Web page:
In his budget address last week, Gov. Chris Christie proposed closing the Vineland Developmental Center to reduce the state budget gap for this year and in future years.
Founded more than 100 years ago back in 1888, the Vineland Developmental Center, according to www.nj.gov/humanservices/ddd/home/centers/vineland, provides habilitation, behavioral and medical services and supports for women with developmental disabilities. As of Dec. 1 there were 400 residents at the center, and their average age was 54.
VDC is located on 257 acres in Vineland, land that could be very valuable commercially if it were to close. It has two campuses, which will be consolidated into one this year.
VDC employs more than 1,400 people. While this might seem like a large staff-to-resident ratio, one must remember that residents who live at the center include many people whose developmental disabilities are so profound that they could not live on their own. Many residents are basically wards of the state, as they have no family at all. Thus the staff has become their family.
Gov. Christie claims that closing the center would result in savings of $163,000 this fiscal year, $1.5 million next year, and almost $3 million in the years to come. But it is not clear if those figures include the cost to the Cumberland County economy of having 1,400 people losing their jobs and their state health benefits. Much of the supposed savings will be lost by higher costs to the state's safety net, from welfare to unemployment to foreclosures.
This closure will have a ripple effect on the economy of South Jersey. Companies that supplied the center with goods and equipment needed to run it on a daily basis – such as office supplies, soap, equipment repair, lawn and garden supplies, and building supplies – all of these suppliers will lose a good customer that paid its bills on time.
So what might be a short-term budget savings might well be a long-term disaster for its workers and their families, and for Vineland, Cumberland County and South Jersey.
The reality is that yes, once again, a Republican governor is trying to balance the state budget on the backs of the weakest and poorest among us. In recent speeches and television appearances, our governor has tried to distance himself somewhat from the more radical of his fellow governors, like Gov. Walker of Wisconsin. But this action, combined with his plan to shut down the state’s Urban Enterprise Zones, make it clear that the poor are the targets.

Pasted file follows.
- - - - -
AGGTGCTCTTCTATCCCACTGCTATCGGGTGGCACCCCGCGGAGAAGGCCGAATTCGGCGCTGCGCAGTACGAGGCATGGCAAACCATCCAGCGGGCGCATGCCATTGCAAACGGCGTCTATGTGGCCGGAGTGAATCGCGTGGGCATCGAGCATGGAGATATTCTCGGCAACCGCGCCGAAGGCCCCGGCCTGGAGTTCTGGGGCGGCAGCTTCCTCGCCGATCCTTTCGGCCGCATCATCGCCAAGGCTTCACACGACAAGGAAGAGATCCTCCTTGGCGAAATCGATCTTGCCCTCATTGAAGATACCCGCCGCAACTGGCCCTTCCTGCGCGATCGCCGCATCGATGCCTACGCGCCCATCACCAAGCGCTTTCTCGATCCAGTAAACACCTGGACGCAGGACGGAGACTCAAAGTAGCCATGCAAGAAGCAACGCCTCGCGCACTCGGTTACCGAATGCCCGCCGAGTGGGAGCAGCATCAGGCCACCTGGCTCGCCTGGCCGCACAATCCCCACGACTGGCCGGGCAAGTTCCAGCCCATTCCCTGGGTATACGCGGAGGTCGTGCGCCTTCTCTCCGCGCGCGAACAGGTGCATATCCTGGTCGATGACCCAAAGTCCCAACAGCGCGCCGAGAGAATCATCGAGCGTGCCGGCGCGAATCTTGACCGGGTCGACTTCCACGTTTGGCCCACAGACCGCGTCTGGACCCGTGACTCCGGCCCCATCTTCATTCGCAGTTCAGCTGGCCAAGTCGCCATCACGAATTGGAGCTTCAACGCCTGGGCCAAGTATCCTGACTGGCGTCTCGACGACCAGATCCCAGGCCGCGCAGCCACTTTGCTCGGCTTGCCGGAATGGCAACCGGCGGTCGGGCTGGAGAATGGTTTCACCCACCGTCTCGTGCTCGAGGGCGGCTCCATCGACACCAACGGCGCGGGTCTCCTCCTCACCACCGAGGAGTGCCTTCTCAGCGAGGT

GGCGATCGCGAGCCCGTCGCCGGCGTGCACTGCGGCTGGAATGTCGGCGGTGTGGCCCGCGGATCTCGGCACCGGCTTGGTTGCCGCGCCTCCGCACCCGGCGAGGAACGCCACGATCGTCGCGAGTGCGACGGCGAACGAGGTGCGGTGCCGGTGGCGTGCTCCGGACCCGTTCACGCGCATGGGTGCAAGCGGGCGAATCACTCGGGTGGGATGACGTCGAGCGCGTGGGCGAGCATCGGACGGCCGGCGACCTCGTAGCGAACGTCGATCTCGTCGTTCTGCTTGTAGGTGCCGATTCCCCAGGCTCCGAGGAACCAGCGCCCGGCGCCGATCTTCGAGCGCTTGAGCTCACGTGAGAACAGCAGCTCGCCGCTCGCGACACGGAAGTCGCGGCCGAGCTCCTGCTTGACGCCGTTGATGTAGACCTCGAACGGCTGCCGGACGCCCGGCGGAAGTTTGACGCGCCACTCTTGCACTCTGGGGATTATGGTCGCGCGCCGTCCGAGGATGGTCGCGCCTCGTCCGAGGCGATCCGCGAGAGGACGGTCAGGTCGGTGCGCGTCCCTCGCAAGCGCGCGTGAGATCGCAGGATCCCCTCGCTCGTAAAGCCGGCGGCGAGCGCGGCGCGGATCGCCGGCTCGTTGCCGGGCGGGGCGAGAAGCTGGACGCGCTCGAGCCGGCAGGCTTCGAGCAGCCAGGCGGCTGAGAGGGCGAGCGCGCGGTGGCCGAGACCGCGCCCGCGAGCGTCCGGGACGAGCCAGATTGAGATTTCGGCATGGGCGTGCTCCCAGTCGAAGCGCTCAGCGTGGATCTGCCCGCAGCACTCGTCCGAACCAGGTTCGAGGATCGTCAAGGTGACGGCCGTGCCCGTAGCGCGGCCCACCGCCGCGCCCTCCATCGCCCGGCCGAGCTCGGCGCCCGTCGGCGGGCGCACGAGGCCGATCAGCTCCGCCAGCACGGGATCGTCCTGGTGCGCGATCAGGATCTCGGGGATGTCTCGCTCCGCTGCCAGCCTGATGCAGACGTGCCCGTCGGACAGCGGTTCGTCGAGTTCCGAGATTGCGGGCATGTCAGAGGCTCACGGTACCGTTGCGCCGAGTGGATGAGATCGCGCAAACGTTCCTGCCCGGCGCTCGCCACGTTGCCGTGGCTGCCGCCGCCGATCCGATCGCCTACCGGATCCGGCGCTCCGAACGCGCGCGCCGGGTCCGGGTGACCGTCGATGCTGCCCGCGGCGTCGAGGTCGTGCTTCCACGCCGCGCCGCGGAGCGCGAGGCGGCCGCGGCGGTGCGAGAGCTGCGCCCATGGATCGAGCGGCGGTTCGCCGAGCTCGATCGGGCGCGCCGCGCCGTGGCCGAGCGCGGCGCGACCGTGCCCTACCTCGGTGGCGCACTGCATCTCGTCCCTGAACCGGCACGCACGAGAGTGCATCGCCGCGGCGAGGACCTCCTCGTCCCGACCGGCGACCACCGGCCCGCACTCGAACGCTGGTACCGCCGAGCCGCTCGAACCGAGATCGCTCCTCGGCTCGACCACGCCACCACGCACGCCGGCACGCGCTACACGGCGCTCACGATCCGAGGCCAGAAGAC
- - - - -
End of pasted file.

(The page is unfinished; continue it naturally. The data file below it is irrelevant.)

It is interesting how “shared sacrifice” to balance the budget doesn't include the very well-off, those folks earning a million dollars a year or more (you know Christie will veto the millionaires tax again this year). It would be good to know which group created more jobs in New Jersey last year, folks earning more than a million dollars a year, or small businesses situated in the UEZs.
How much business will a company like Art Handler's lose now that he won't be able to include half off sales tax as a selling point to compete with the Best Buys and other big-box stores? One of the main reasons for the formation of a UEZ was to give local small businesses the chance to compete on a more level playing field. If local small businesses did better, they could hire local workers, who would then be able to spend more locally. I don't know how well UEZs have performed around the state, but it seems that having the program has helped the UEZ towns of South Jersey more than not having it.
Our state senators and assemblymen have a real challenge in front of them to try to stop both of these closure plans. Jeff Van Drew is going to have to find a way to fight to save the Vineland Center. There is no way he can allow 1,400 people to lose their jobs. Folks, please call your state representatives and the governor. Tell them to find another way to cut the budget.
Remember: If the state can close Vineland down, then what is stopping Christie from closing down Woodbine Developmental Center or New Lisbon or Ancora next year to balance another budget? You better stop Christie now, before things get worse.
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